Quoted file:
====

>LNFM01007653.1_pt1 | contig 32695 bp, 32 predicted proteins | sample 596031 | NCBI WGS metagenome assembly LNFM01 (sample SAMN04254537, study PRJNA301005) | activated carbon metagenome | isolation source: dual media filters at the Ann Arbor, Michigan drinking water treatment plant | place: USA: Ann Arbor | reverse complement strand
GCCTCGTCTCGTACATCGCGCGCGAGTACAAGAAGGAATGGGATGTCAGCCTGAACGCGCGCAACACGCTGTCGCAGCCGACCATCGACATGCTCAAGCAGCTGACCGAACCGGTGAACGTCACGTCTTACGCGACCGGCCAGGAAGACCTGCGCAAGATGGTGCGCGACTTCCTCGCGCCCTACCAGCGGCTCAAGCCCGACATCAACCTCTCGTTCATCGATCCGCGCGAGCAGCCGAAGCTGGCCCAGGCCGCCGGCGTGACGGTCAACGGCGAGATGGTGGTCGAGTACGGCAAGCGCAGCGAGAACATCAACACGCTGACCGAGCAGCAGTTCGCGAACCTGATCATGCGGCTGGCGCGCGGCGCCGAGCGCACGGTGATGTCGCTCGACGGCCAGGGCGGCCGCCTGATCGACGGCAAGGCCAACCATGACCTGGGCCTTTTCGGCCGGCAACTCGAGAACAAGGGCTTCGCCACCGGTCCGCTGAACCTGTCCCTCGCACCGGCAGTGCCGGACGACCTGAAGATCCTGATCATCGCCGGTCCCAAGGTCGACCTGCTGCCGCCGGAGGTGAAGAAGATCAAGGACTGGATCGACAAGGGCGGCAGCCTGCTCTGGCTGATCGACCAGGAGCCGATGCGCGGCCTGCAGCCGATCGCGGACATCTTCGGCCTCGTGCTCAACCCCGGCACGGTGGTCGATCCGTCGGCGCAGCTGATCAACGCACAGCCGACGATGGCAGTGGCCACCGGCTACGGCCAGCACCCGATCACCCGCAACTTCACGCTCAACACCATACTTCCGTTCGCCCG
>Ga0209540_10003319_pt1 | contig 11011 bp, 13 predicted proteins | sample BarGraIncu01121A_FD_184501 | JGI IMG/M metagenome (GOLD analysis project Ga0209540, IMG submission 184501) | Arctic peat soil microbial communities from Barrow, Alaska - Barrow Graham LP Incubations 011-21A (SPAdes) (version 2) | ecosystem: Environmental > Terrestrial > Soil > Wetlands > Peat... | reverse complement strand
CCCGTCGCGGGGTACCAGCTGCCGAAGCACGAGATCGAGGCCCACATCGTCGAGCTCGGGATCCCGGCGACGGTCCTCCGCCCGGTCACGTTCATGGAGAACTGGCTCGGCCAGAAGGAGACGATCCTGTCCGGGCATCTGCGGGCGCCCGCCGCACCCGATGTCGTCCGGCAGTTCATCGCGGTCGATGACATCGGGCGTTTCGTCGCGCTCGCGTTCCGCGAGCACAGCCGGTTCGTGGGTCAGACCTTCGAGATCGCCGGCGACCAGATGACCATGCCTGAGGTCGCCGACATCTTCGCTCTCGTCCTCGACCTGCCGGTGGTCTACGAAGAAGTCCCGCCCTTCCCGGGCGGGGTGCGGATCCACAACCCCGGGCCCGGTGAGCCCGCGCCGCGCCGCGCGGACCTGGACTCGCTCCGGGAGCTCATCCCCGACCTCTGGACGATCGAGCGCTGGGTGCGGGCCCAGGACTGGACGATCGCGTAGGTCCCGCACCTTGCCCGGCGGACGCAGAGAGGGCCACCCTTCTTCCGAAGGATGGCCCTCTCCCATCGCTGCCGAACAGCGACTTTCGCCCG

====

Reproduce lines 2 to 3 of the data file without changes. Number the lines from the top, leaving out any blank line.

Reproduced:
GCCTCGTCTCGTACATCGCGCGCGAGTACAAGAAGGAATGGGATGTCAGCCTGAACGCGCGCAACACGCTGTCGCAGCCGACCATCGACATGCTCAAGCAGCTGACCGAACCGGTGAACGTCACGTCTTACGCGACCGGCCAGGAAGACCTGCGCAAGATGGTGCGCGACTTCCTCGCGCCCTACCAGCGGCTCAAGCCCGACATCAACCTCTCGTTCATCGATCCGCGCGAGCAGCCGAAGCTGGCCCAGGCCGCCGGCGTGACGGTCAACGGCGAGATGGTGGTCGAGTACGGCAAGCGCAGCGAGAACATCAACACGCTGACCGAGCAGCAGTTCGCGAACCTGATCATGCGGCTGGCGCGCGGCGCCGAGCGCACGGTGATGTCGCTCGACGGCCAGGGCGGCCGCCTGATCGACGGCAAGGCCAACCATGACCTGGGCCTTTTCGGCCGGCAACTCGAGAACAAGGGCTTCGCCACCGGTCCGCTGAACCTGTCCCTCGCACCGGCAGTGCCGGACGACCTGAAGATCCTGATCATCGCCGGTCCCAAGGTCGACCTGCTGCCGCCGGAGGTGAAGAAGATCAAGGACTGGATCGACAAGGGCGGCAGCCTGCTCTGGCTGATCGACCAGGAGCCGATGCGCGGCCTGCAGCCGATCGCGGACATCTTCGGCCTCGTGCTCAACCCCGGCACGGTGGTCGATCCGTCGGCGCAGCTGATCAACGCACAGCCGACGATGGCAGTGGCCACCGGCTACGGCCAGCACCCGATCACCCGCAACTTCACGCTCAACACCATACTTCCGTTCGCCCG
>Ga0209540_10003319_pt1 | contig 11011 bp, 13 predicted proteins | sample BarGraIncu01121A_FD_184501 | JGI IMG/M metagenome (GOLD analysis project Ga0209540, IMG submission 184501) | Arctic peat soil microbial communities from Barrow, Alaska - Barrow Graham LP Incubations 011-21A (SPAdes) (version 2) | ecosystem: Environmental > Terrestrial > Soil > Wetlands > Peat... | reverse complement strand